The US Army Funded Astral Projection and Hypnosis Research in the 80s

Image: CIA
This is a real-life X-File.

By Caroline Haskins | MOTHERBOARD

Human consciousness is nothing but an intersection of energy planes that forms a hologram able to travel through spacetime—across the universe, and into the past, present, and future.

I read about this idea in a CIA document about the US Army. Yes, the US Army. The institution that painstakingly crafts an image of commitment to pragmatic and logical objectives. When I was reading through the documents, I was certainly a bit surprised.

According to the declassified CIA documents that I read, the US Army was extremely interested in psychic experimentation. From the late 1970s into the 80s, it even paid for intelligence officers to go on weeklong excursions to an out-of-the-way institute specializing in out-of-body experiences and astral projection.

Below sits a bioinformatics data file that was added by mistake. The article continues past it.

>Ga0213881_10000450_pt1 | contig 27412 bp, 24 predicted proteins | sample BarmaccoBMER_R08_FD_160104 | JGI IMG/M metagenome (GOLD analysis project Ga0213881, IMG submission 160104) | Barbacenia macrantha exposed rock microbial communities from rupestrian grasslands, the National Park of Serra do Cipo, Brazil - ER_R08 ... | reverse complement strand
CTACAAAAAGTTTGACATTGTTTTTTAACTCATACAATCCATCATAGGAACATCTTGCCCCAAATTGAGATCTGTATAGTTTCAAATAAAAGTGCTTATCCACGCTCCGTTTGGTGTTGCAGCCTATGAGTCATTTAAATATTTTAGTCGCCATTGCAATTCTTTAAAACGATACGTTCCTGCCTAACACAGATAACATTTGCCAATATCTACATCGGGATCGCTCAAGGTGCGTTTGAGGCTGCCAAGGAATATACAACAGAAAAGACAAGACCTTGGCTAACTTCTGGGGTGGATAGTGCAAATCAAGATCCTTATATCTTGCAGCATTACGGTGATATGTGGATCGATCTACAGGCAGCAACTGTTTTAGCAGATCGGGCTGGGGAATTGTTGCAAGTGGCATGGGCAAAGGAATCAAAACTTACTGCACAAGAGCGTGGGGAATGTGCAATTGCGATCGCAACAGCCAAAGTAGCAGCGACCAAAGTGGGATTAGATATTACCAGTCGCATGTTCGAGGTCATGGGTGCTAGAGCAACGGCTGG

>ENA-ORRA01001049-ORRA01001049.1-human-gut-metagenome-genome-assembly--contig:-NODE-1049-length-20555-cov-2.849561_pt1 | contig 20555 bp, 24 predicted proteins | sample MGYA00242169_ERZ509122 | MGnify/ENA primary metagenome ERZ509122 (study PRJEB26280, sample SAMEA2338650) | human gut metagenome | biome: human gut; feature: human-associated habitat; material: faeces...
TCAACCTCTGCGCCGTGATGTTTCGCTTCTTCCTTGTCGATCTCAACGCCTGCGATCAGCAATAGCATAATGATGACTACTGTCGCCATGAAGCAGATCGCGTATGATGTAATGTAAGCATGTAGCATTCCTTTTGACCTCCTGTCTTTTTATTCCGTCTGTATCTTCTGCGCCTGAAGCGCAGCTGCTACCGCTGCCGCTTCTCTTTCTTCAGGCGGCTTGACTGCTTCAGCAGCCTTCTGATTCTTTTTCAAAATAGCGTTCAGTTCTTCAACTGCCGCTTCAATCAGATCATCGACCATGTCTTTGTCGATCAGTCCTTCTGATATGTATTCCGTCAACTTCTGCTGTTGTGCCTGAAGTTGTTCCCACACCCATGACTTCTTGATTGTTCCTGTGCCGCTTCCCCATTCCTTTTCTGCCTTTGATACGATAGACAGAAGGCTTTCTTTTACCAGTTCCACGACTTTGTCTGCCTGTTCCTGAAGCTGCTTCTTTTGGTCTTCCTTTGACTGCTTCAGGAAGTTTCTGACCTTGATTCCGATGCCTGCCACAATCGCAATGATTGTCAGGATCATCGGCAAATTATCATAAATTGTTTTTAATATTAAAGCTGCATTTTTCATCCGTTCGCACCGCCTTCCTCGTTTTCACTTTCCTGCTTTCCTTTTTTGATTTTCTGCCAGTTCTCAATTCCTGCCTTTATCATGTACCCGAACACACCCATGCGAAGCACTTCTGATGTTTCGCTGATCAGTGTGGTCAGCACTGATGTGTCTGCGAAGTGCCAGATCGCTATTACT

The documents were declassified as early as 2001, but they caught my eye when they appeared in a /r/conspiracy post earlier this month. The psychic experimentation program, which was called „Project Center Lane,“ interviewed Army intelligence officers in order „to determine attitudes about the possible use of psychoenergetic phenomena in the intelligence field,“ according to the declassified CIA document from 1984.

As a huge fan of The X-Files, I couldn’t resist reading as much as I could about Project Center Lane, which looks like it could have appeared on the show.

In June 1983, Army Commander Wayne M. McDonnell was asked to give his commander an assessment of the psychic services provided by the Monroe Institute, a non-profit organization focused on treatments designed to expand a person’s consciousness. The Monroe Institute is known for its patented „Hemi-Sync“ technology, which uses audio to synchronize the brainwaves on the left and right sides of the brain. According to the organization’s website, this makes the brain vulnerable to hypnosis. McDonnell himself had completed the seven-day psychic program the month prior at the institute, which is lodged in the middle of Virginia’s Blue Ridge Mountains in a town called Faber, about 30 miles east of Charlottesville.

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